It's not just seeds that are being stashed away at the poles – scientists are also preserving stacks of ancient ice for future research, and the oldest ice in the Alps region has now been successfully extracted, ready for storage in Antarctica.

What makes saving and storing this ice so important is the climate history it records. The ice cores from the Alps date back as far as 10,000 years ago, giving researchers an invaluable insight into how the environment has changed over that time span.

The move is part of an ongoing international project called Ice Memory, which aims to preserve these natural artifacts before global warming and ice melt cause them to disappear. The Alps extraction is a significant moment for the project.

ice 2(Ca' Foscari University of Venice)

"The mission was a success: the team obtained two ice cores over 80 meters [262 feet] deep from a very important site, which contains information on the climate of the last 10,000 years," says Carlo Barbante, a professor of analytical chemistry from the Ca' Foscari University of Venice in Italy.

"The team worked well despite the harsh weather conditions, with strong gusts of wind and snow. Now this precious archive of the climate history of the Alps will be preserved for the future."

The ice extraction took researchers five days at a height of 4,500 meters (14,764 feet) at the Colle Gnifetti glacier, with a total of four ice cores retrieved. The team was based at the 128-year-old Capanna Margherita scientific research camp, the highest in Europe.

The glacier the ice was taken from is the second largest in the Alps region, with an overall area of about 40 square kilometers (15.4 square miles). Scientists estimate that since the middle of the 19th century, the glacier has lost about 40 percent of its total area.

In other words, these tubes of ice – thought to have been untouched by melting for ten centuries – have been extracted just in time. This is the third mission that Ice Memory has carried out in the Alps.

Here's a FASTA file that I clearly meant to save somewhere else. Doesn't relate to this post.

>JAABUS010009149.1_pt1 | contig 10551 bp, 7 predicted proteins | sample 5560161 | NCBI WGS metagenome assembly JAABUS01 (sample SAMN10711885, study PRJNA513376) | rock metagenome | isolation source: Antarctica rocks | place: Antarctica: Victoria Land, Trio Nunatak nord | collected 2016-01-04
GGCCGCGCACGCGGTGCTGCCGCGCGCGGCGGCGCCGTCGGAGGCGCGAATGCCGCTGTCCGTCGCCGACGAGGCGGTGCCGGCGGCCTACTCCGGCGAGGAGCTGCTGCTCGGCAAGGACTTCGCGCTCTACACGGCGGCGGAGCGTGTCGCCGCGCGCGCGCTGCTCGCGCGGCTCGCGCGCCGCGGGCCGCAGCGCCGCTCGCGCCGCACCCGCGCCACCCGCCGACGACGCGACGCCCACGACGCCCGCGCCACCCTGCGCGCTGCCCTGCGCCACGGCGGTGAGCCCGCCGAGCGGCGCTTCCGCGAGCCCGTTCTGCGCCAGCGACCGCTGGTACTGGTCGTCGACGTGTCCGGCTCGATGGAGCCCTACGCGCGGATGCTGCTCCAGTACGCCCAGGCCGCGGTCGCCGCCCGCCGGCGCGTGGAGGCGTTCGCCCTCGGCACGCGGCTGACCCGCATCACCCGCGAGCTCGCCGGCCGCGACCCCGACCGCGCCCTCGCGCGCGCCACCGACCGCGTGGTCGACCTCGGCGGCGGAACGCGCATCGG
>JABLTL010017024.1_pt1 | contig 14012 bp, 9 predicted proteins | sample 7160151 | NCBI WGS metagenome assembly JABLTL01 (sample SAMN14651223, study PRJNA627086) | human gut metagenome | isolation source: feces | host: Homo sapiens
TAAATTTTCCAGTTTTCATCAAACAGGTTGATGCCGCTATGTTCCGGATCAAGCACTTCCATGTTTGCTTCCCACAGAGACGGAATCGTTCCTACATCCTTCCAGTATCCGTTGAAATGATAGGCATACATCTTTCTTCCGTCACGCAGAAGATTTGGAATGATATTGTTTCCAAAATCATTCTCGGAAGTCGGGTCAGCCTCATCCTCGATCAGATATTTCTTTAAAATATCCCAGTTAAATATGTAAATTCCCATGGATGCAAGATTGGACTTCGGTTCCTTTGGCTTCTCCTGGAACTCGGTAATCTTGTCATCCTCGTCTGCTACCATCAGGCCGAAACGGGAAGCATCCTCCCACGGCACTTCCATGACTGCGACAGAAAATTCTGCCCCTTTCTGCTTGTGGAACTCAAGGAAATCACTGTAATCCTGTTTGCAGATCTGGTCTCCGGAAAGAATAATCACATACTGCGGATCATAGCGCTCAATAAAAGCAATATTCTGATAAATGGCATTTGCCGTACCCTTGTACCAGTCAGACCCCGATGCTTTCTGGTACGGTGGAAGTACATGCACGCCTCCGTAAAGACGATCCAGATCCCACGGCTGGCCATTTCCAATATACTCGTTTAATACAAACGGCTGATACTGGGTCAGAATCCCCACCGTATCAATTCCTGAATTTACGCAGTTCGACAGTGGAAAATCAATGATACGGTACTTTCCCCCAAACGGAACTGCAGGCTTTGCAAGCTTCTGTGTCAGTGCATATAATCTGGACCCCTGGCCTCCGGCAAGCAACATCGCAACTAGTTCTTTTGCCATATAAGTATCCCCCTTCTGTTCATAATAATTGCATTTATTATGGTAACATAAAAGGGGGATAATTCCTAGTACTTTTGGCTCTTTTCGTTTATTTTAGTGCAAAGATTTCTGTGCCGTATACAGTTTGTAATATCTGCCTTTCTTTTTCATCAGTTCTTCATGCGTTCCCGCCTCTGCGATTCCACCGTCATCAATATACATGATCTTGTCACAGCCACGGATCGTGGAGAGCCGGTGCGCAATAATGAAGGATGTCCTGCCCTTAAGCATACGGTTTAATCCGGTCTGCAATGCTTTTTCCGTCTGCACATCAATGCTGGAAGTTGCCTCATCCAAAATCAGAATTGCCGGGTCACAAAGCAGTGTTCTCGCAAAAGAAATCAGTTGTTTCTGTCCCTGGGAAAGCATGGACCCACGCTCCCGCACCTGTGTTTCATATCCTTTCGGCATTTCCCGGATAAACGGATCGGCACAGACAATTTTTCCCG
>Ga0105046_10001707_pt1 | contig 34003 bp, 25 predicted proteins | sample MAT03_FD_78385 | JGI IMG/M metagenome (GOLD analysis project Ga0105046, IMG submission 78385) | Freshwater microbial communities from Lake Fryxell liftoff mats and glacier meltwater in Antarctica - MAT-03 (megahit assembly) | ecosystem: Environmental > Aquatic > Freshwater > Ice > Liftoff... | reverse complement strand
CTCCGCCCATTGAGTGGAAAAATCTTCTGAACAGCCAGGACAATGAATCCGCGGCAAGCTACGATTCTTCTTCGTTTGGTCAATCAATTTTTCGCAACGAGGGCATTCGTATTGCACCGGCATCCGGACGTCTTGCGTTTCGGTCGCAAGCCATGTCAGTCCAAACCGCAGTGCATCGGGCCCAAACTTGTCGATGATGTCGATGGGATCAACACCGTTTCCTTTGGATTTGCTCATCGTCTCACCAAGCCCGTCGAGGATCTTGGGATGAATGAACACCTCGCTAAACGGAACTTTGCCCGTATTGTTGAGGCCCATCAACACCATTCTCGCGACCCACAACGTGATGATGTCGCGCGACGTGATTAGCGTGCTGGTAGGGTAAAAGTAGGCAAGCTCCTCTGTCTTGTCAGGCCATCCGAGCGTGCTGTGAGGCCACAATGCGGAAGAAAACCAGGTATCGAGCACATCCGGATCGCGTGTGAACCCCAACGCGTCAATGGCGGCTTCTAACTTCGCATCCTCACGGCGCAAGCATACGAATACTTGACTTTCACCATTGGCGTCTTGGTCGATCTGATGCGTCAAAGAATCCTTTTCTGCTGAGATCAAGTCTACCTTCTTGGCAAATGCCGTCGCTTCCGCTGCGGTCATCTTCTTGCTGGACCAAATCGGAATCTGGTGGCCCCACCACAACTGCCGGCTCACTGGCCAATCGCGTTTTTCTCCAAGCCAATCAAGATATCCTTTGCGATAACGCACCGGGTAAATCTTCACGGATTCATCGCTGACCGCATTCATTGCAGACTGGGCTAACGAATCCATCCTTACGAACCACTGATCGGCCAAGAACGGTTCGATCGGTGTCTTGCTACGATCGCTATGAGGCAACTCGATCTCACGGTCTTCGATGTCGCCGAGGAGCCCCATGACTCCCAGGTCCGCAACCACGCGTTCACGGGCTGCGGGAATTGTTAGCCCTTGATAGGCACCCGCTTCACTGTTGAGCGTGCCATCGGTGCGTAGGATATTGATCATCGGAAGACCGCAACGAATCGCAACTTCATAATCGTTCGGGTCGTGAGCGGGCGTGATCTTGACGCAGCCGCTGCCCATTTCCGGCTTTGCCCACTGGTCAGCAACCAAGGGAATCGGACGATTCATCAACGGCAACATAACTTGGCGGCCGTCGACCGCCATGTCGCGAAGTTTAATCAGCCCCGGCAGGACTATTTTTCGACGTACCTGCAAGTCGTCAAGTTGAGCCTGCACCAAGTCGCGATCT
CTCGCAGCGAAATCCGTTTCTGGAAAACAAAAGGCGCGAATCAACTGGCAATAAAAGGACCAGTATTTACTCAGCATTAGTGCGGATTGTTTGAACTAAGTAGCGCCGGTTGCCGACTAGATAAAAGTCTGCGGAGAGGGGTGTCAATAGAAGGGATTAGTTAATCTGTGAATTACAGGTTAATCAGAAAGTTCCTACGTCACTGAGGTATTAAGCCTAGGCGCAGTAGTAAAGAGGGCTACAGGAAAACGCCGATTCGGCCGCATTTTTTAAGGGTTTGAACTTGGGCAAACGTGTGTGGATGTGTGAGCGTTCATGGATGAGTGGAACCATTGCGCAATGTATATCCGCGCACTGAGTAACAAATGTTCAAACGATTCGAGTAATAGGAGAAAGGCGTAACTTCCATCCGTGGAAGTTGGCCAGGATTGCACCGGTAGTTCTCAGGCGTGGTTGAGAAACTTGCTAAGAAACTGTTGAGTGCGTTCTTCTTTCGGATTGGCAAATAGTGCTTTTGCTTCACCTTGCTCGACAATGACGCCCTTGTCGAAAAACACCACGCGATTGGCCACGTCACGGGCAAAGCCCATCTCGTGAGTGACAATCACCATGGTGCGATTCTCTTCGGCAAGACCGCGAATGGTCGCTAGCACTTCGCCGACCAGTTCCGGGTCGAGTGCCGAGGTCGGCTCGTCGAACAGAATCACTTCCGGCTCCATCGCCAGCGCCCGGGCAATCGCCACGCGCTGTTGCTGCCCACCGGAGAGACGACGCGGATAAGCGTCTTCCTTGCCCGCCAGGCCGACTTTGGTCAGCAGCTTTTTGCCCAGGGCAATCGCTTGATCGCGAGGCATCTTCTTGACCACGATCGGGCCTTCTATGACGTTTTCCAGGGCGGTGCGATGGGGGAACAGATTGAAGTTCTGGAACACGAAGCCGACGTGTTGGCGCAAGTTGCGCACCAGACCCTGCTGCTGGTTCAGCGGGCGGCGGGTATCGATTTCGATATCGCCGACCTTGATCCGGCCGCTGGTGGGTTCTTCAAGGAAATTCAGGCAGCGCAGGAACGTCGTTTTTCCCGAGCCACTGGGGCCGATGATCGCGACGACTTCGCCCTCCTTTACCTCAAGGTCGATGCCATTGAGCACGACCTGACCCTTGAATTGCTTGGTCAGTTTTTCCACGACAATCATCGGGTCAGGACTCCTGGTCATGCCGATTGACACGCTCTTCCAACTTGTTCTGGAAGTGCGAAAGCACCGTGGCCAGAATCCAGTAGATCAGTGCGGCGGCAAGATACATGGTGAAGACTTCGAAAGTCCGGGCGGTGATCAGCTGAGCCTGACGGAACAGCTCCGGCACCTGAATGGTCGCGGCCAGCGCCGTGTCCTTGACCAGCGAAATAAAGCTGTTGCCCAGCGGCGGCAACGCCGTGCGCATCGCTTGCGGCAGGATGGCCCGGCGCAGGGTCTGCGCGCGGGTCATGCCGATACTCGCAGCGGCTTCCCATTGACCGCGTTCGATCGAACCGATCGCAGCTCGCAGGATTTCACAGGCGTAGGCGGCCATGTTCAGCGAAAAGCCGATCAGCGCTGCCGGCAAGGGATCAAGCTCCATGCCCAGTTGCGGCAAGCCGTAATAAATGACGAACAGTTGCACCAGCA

"If we lost archives such as this one, we would lose the memory of how humankind has altered the atmosphere," says Fabio Trincardi, the director of the Department of Earth System Science and Environmental Technologies at the Italian National Research Council.

"Let us try to preserve it for the future generations who will study it when we are no longer here."

Launched in 2015 by French, Italian and Swiss glaciologists, Ice Memory has partnered with scientists and research groups from around the world in an attempt to preserve ice cores for future study, with subsequent research available in an open access database.

The organization predicts that by the end of the century, we'll have no more glaciers left below 3,500 meters (11,483 feet) in the Alps and 5,400 meters (17,717 feet) in the Andes. That's a lot of scientific evidence that could be lost to global warming.

By 2022, it's hoped the Antarctica snow cave storage facility will be completed, located at the French-Italian Concordia research station. With an average temperature of minus 54°C (minus 65°F), the cave will require no energy supply and should be safe from future warming across the planet.

"Our climate is in a state of emergency," says Tiziana Lippiello, Rector at the Ca' Foscari University of Venice. "In order to face this crisis, we need to understand the causes and find possible solutions, so research and teaching are necessary."

You can learn more at the official Ice Memory website.